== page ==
|Guns, ammunition and elephant tusks seized in raid in Mozambique’s Niassa National Reserve, Sept. 7, 2014. (Photo courtesy Wildlife Conservation Society)|
The arrests were the result of a 10-month investigation informed by crucial on-the-ground intelligence about their activities in the Niassa National Reserve, according to the Wildlife Conservation Society, based in New York City.
The Wildlife Conservation Society has been co-managing the Niassa National Reserve with the Mozambique government since 2012.
The worth of the tusks was estimated at over US$150,000.
The suspects have been charged with cooperating with poachers, illegal possession of firearms, participating in poaching, and organized crime. If convicted, all suspects face fines and jail time.
Wildlife Conservation Society President and CEO Cristian Samper said from Niassa, “With this arrest we have charged a shooter, porters and poacher informers who are driving the elephant crisis in Niassa Reserve.”
Based on information provided by the suspects, law enforcement officials estimate that this group of poachers has killed 39 elephants in 2014 alone.
“During a fly-over across a portion of the reserve, I personally witnessed an elephant that had been killed by poachers,” Samper said. “The elephant was brought down with an AK-47. We need to combine our strategies and firepower to take on these brutal criminals.”
This arrest is considered a major crackdown on one of five well-organized groups suspected of poaching elephants in Niassa.
“This is an important raid that has shut down a group of poachers responsible for killing many of Niassa’s elephants” said Alastair Nelson, director of the Wildlife Conservation Society’s Mozambique Program.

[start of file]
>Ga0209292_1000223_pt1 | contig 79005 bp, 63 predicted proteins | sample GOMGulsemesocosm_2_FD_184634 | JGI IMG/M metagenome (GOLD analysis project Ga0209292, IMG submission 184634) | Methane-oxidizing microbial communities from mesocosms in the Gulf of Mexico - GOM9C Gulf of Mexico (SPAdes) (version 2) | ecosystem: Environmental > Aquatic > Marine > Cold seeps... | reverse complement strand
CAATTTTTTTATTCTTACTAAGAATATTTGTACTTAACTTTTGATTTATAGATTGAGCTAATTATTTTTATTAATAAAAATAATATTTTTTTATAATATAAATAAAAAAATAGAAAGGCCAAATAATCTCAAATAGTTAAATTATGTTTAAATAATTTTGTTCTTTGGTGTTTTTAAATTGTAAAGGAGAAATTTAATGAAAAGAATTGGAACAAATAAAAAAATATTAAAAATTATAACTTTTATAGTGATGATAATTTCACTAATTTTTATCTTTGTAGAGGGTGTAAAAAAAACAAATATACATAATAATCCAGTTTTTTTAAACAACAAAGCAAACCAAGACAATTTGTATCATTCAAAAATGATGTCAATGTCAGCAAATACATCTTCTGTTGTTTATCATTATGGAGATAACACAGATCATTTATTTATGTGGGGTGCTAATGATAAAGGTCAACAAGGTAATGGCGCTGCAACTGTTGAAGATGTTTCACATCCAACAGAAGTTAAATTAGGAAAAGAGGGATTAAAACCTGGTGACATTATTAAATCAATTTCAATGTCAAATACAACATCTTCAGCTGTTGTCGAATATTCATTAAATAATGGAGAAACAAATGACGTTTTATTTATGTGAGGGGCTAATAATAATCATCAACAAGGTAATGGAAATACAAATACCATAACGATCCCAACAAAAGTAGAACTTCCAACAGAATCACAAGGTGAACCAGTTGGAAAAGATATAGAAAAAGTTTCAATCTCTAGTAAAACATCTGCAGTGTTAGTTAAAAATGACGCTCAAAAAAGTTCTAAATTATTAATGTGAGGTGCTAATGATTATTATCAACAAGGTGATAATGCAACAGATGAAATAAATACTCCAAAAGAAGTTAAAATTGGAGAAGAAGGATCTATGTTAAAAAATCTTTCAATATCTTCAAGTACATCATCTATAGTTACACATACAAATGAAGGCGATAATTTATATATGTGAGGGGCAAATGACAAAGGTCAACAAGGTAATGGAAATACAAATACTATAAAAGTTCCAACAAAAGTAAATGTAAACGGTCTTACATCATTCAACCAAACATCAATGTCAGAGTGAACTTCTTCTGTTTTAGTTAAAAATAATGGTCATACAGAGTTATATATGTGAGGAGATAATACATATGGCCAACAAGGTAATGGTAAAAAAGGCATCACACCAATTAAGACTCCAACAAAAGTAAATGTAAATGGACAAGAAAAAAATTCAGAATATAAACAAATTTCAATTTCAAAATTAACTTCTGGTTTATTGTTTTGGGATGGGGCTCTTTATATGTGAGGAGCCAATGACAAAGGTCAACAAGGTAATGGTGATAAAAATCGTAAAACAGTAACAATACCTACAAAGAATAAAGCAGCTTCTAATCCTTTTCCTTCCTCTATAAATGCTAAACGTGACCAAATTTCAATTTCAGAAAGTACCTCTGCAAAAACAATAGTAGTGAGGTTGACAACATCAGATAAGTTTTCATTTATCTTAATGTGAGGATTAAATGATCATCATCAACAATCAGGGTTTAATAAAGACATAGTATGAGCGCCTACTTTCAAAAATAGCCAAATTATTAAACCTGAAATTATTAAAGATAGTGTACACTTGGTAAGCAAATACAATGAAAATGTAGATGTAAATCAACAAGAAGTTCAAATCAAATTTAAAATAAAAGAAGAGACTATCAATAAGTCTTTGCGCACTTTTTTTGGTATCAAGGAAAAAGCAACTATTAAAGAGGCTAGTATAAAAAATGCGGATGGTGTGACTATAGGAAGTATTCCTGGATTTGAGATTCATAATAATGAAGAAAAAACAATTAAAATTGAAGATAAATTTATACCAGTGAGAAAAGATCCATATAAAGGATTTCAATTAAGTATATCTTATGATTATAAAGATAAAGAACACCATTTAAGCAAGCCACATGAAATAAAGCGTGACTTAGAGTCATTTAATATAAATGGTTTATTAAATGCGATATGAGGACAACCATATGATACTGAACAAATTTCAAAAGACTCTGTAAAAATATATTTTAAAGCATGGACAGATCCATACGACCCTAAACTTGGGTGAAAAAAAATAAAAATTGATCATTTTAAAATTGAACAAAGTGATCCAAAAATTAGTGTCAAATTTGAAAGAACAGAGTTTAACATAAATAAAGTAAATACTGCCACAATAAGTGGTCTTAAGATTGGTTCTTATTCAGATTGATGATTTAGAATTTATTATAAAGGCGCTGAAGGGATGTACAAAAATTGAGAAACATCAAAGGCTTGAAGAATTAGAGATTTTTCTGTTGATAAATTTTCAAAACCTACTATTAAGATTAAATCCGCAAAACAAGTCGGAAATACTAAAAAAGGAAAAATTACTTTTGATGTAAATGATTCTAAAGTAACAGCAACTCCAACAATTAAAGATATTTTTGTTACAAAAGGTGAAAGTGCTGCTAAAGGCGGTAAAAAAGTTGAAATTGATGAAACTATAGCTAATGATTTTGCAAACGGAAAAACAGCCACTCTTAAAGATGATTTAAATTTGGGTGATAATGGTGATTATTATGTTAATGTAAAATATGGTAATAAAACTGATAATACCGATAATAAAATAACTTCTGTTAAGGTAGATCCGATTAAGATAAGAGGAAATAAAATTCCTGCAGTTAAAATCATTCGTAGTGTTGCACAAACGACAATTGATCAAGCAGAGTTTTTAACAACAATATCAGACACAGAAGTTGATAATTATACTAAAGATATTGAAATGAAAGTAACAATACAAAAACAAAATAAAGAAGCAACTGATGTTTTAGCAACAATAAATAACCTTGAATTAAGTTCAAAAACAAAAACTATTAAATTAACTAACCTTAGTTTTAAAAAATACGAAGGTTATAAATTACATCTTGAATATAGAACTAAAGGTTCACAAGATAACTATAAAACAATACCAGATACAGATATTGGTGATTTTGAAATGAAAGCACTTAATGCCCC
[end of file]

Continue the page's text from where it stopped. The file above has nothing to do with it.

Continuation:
|The country of Mozambique is shown in green on this map of Africa (Map courtesy CIA World Factbook)|
“It is partnerships like this that will help us advance important efforts to protect Niassa’s elephants, promote security and governance, and secure national assets for the people of Mozambique,” Nelson said.
“This work on the ground is part of a three-part strategy to stop the killing of elephants and stop the trafficking and demand for ivory,” said Samper. “To solve this crisis, we need to focus efforts in Africa and on the other end of the supply chain in places such as China and the United States.”
“WCS extends its appreciation and congratulations to the Mozambique government, especially our partner, the National Administration of Conservation Areas and National Niassa Reserve Warden for their commitment to combat this crisis,” said Samper.
Covering over 42,000 square kilometres (16,216 square miles), the Niassa Reserve is roughly the size of the country of Denmark or the U.S. state of Massachusetts. It is the largest protected area in Mozambique.
The northern border is formed by the Rovuma River, which also forms the border with Tanzania. The reserve is part of the Trans-Frontier Conservation Area. In addition to its elephants, the Niassa Reserve is inhabited by Cape buffalo, impala, wildebeest, wild dogs, zebra and leopards.